Fall chemistry turns leaves from green to gold
October 18, 2011
By Warren Kagarise
The mercury dips, rain starts to fall more often and leaves metamorphose from a demure green to riotous colors.
Why? The change of color each autumn involves a complex chemical process as trees prepare for the coming winter.
Throughout the growing season, chlorophyll is produced constantly. Then, as autumn starts and nights turn longer, chlorophyll production slows and then stops. The process allows the other colors in a leaf’s palette —brilliant golds, oranges and reds — to appear.
“The other colors that you see when the green pigment goes away — because the chloroplasts that contain chlorophyll sort of die off as things get cold and things are going to go dormant for the year — those other colors are always there, they’re just masked by the green chlorophyll,” city Arborist Alan Haywood said.
The color palette responsible for fiery leaf colors each fall results from a series of pigments contained in the leaf. The chemistry behind the autumn changeover is complex, but understanding some basics about photosynthesis and pigments is important.
Chlorophyll — Chlorophyll, as many folks remember from elementary school science, gives leaves a green hue and absorbs sunlight. The substance is necessary for photosynthesis — the process plants use to turn energy from the sun into food. In the spring and summer, chlorophyll masks the other pigments in a leaf.
Carotenoids — The same chemicals responsible for the distinctive oranges and yellows in bananas and carrots exist inside leaves. Chlorophyll, after cues from day length and temperature, starts to break down in the fall, revealing the carotenoids underneath.
Anthocyanins — The water-soluble substance responsible for the brilliant reds and purples in autumn leaves is produced in sugars in the leaf throughout the fall. Anthocyanins also lend a bright burst to apples and cranberries.
Sources: Issaquah City Arborist Alan Haywood, U.S. Forest Service
The autumn weather conditions influence leaves’ color and intensity, too. The formula for vibrant fall displays: sun-splashed, warm days and cool, crisp nights in succession. The amount of moisture in soil also influences leaf colors.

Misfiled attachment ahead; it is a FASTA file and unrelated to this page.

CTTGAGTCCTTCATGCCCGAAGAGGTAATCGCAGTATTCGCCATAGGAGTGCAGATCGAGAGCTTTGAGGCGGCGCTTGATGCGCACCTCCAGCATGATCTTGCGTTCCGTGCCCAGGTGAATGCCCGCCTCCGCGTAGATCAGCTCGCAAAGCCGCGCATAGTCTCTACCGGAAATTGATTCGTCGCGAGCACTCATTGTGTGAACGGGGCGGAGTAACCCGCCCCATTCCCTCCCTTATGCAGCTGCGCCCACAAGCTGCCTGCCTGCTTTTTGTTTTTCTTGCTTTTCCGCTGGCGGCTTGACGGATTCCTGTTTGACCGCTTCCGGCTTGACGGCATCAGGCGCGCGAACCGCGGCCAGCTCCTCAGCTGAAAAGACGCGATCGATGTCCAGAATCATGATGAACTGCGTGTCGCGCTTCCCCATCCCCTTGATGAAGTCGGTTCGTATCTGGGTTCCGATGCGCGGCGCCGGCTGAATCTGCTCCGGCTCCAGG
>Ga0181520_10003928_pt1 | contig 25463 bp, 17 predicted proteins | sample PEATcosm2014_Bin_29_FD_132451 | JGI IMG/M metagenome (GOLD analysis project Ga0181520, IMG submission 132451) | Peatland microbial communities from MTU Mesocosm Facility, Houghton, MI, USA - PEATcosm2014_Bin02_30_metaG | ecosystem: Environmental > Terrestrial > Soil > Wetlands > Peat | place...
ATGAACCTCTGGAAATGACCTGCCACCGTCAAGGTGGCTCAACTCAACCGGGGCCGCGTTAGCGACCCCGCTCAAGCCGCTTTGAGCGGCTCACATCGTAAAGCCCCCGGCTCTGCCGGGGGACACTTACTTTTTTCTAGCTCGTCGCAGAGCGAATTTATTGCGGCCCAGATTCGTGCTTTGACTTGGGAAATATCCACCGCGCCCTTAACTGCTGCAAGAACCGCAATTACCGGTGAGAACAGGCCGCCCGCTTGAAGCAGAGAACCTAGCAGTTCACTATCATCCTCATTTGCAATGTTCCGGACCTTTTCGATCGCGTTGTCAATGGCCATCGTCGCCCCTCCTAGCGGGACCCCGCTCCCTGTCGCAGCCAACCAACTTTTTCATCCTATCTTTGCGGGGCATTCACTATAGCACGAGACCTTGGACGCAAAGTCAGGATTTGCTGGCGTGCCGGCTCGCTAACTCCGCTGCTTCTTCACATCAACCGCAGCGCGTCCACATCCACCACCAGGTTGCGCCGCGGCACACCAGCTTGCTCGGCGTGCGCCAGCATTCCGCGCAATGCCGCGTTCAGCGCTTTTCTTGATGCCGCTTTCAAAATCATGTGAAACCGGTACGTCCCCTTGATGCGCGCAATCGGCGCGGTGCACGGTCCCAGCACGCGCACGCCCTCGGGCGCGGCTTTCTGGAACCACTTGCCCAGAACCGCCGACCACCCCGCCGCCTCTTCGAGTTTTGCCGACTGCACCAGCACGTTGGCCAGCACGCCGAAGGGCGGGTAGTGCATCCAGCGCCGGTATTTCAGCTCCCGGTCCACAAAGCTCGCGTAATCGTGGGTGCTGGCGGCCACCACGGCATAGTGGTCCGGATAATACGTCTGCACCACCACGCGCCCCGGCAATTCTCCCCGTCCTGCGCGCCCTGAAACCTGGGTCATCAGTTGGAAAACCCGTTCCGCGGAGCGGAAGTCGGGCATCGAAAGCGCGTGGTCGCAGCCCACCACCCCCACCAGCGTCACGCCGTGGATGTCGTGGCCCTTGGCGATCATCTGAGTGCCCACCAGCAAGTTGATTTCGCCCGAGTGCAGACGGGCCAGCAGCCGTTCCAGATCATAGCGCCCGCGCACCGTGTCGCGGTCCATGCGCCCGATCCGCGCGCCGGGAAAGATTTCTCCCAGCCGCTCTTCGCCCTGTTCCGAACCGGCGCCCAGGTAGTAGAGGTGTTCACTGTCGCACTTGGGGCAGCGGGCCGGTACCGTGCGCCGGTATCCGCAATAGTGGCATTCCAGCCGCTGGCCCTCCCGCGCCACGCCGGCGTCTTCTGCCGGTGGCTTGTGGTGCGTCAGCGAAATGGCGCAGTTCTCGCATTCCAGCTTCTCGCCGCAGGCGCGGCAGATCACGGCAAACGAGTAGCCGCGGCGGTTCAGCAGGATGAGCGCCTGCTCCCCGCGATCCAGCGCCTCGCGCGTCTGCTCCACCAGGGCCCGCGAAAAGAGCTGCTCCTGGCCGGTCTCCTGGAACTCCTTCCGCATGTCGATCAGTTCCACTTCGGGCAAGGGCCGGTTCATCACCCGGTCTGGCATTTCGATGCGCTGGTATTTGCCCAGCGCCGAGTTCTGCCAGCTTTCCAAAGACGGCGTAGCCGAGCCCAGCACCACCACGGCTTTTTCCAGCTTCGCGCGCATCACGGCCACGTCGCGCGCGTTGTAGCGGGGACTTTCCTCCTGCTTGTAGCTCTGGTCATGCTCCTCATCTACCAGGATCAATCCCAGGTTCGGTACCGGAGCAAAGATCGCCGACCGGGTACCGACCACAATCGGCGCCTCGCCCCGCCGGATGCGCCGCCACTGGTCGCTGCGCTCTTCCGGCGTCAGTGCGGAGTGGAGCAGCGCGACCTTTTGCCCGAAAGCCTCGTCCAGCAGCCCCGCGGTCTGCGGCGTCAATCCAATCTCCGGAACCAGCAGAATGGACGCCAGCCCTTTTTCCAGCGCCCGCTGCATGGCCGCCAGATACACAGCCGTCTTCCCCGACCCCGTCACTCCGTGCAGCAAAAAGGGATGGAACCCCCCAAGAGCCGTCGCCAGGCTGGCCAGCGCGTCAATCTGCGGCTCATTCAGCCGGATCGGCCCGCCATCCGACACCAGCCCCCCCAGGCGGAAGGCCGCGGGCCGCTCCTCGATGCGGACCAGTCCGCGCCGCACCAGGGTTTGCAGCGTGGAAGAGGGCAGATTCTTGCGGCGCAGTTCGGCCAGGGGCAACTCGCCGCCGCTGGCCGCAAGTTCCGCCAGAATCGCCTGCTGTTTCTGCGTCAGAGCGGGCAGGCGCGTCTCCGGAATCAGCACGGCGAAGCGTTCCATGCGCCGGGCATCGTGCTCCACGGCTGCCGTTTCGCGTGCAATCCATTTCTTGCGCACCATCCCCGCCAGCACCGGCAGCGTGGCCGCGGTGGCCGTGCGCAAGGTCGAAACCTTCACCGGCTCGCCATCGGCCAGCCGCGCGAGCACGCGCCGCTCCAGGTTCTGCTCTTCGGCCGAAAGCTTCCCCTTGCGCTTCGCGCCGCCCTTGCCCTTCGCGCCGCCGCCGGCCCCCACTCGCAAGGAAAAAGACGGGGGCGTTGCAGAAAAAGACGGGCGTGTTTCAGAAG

“When we get sunny days and cold nights — sometimes even frost — that really triggers lots of good color,” Haywood said. “Often, we get our best color when we have that great September weather, that kind of Indian summer-type weather, where you get the warm days and you get the cold, clear nights.”
In the daytime, if the weather is sunny, leaves produce abundant sugars. The combination of sunlight and sugar production causes the leaf to produce anthocyanins — pigments responsible for reddish hues.
The amount of anthocyanins produced influences the color from year to year. The amount of carotenoids — pigments responsible for flame-tinted hues — is more consistent from year to year.
“The pigments — they’re a combination of, they’re already there and then there’s some formation that takes place in relation to the changes that are going on in the plant,” Haywood said.
Why do leaves fall from trees?
In early autumn, in response to the shorter days and less intense sunlight, leaves start a shutdown process. In a gradual process, the veins carrying fluids into and out of the leaf start to close off as a cell layer forms at the base of the leaf. The clogged veins trap sugars in the leaf and promote anthocyanin production. The leaf is ready to fall from the tree after the seal is complete and the connecting tissue is severed.
Source: U.S. Forest Service
Warren Kagarise: 392-6434, ext. 234, or email@example.com. Comment at www.issaquahpress.com.